Dating apps are on the rocks with Wall Street
It's been a rough year for dating apps.
Why it matters: The stock prices of the big public dating app companies have plunged this year, as online dating lost its luster with Generation Z.
- Zoomers, it turns out, like meeting IRL.
- The dating app market is also saturated, meaning there are just so many of them, and individual apps aren't seeing big user growth they once did, per a Morgan Stanley report earlier this year.
Driving the news: Bumble founder and CEO Whitney Wolfe Herd announced this week she was stepping down.
- The company's share price fell 8% after announcing that Slack CEO Lidiane Jones would take over at Bumble.
Details: Bumble's share price fell about 41% in the past year and about 68% from its IPO price in 2021.
Meanwhile, the share price of Match Group — parent company of apps including Tinder and Hinge — fell about 40% in the past year.
- In May, Tariq Shaukat stepped down as its president. Tinder's first woman chief executive, Renate Nyborg, exited last year after a short term that saw the company miss Wall Street expectations, the Guardian reported.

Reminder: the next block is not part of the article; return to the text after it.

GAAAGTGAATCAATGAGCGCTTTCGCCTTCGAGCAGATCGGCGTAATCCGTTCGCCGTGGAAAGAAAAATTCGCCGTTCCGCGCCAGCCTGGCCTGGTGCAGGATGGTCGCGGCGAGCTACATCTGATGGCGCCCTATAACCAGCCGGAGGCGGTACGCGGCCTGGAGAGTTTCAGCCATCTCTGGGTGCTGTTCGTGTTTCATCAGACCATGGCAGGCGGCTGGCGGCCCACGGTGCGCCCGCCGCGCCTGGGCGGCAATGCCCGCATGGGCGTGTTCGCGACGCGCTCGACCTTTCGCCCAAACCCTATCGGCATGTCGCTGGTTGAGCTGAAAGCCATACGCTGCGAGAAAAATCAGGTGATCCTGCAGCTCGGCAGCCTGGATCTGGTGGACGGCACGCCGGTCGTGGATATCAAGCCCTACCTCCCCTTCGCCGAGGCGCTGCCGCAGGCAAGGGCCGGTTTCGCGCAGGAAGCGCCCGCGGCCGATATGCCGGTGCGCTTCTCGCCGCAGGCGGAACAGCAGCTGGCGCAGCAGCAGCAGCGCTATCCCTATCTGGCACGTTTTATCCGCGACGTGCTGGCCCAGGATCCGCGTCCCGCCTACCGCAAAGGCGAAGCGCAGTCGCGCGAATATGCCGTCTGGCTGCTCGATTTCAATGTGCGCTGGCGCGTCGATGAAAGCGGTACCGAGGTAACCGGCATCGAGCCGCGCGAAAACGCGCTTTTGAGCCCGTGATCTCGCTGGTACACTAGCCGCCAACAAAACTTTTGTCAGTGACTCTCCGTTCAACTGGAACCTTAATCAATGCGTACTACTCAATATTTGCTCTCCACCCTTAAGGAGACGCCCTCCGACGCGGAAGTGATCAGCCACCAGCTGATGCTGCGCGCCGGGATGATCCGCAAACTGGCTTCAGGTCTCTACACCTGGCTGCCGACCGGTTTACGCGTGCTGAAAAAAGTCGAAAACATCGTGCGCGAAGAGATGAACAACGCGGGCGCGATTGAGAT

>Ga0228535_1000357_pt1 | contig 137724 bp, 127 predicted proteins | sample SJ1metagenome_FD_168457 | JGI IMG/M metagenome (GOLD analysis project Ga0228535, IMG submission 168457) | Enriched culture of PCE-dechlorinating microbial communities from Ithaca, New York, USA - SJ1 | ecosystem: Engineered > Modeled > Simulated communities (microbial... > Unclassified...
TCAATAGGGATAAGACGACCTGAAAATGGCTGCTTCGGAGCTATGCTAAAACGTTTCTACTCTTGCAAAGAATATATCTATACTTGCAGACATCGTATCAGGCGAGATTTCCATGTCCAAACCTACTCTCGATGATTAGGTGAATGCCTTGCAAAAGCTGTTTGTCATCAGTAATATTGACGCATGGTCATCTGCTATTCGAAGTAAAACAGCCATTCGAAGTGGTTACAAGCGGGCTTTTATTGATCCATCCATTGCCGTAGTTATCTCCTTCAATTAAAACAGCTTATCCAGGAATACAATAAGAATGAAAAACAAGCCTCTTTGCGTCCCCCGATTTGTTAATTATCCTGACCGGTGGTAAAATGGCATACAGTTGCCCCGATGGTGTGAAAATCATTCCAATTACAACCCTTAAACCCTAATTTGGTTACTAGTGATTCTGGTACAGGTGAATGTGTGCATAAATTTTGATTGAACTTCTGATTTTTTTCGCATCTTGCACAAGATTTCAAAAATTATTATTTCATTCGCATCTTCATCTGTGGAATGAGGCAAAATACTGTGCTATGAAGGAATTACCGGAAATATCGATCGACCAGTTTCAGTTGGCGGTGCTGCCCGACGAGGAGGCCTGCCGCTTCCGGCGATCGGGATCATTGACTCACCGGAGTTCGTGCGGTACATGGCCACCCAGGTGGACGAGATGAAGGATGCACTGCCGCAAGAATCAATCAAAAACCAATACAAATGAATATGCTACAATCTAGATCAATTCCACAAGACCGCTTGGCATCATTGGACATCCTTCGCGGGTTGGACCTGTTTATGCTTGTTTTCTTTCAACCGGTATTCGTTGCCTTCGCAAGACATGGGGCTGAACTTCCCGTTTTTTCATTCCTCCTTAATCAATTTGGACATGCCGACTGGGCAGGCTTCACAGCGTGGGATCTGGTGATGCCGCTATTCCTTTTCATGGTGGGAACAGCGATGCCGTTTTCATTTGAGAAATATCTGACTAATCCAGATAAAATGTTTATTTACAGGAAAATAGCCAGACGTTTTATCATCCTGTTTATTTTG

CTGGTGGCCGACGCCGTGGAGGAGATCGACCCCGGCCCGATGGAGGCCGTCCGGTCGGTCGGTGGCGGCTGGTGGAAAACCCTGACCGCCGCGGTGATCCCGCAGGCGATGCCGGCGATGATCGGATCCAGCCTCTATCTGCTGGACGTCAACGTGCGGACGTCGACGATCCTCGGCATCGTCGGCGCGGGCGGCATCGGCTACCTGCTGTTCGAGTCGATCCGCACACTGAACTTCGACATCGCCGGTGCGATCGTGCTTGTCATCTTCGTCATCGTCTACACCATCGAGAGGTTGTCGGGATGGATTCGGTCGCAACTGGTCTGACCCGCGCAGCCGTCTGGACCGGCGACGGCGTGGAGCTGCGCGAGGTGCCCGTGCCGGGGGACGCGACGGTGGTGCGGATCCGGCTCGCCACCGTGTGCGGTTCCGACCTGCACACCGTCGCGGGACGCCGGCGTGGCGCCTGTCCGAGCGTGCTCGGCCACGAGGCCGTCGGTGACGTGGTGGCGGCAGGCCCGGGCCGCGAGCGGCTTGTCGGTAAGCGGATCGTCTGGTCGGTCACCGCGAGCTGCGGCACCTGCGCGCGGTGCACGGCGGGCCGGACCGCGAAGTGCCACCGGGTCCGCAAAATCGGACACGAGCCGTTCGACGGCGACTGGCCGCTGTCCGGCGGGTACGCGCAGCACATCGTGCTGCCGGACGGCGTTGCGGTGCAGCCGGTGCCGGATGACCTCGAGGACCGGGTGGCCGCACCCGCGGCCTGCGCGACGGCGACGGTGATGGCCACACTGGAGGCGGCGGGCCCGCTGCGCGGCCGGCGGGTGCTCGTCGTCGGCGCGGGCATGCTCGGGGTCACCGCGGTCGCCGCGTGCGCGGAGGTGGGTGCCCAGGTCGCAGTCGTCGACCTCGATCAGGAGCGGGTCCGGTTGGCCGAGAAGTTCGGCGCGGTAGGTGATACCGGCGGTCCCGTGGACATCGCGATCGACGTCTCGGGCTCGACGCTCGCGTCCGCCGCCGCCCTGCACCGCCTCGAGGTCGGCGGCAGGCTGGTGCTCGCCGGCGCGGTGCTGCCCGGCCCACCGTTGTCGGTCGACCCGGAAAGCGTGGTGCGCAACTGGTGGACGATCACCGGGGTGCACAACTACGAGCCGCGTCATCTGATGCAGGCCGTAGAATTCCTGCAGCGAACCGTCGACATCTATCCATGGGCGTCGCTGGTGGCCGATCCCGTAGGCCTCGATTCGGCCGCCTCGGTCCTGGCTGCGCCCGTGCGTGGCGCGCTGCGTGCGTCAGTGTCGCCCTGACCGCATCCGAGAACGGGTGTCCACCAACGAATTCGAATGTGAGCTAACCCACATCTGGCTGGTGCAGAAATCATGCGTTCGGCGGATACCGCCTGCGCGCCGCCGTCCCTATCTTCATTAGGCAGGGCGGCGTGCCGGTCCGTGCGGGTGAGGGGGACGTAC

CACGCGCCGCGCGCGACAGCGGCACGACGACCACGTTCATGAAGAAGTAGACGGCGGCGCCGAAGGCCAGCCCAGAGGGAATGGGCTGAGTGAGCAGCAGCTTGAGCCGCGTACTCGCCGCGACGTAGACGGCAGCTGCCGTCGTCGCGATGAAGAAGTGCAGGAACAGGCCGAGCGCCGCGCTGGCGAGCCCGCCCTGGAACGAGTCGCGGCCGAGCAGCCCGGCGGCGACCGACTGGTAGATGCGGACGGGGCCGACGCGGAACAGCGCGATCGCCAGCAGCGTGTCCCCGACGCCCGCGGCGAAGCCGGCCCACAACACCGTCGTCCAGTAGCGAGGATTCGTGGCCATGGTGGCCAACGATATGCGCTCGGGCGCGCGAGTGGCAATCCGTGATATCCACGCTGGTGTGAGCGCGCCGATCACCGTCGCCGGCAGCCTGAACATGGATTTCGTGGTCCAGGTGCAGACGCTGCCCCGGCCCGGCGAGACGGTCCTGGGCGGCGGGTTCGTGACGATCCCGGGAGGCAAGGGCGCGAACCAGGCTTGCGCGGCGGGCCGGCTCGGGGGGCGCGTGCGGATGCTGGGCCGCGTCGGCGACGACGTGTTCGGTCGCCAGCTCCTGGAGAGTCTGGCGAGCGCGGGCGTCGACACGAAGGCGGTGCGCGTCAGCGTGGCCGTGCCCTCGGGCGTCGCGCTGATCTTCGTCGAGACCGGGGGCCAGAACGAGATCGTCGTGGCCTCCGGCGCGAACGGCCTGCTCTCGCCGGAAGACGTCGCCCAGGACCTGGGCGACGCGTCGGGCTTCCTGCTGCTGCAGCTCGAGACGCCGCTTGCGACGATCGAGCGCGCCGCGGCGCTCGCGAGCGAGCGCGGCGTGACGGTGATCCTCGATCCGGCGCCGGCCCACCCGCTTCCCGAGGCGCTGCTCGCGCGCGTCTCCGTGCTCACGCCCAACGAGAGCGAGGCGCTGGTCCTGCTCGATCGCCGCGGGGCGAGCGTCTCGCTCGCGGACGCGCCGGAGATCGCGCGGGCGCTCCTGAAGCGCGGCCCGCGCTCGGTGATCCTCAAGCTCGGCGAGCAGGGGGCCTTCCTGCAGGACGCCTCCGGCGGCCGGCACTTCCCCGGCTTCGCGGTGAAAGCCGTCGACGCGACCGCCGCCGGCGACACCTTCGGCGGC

Companies have been turning to monetization via paid subscriptions, which can range in price depending on the customer’s commitment.
- "With strong free offerings, online dating has needed to up its game with compelling features to convert more users to payers," per Morgan Stanley.
Between the lines: Revenue is still growing for both of these companies but at a slower pace.
- Bumble saw a bump in paying users across its apps, according to third quarter data from this year, while Match Group saw an overall decrease — except on Hinge.
- The companies did not provide data for non-paying users, which represent the bulk of downloads.
The big picture: College and graduate students have soured on online dating, a new Axios/Generation Lab survey found.
- Speed dating in person is even hot again.
Yes, but: Apps still have plenty of believers.
- Online dating grew in popularity during the pandemic, according to dating coach Jess Carbino, who used to work as a sociologist for Tinder and Bumble.
- People broadly recognize "the real need and desire for companionship," she said.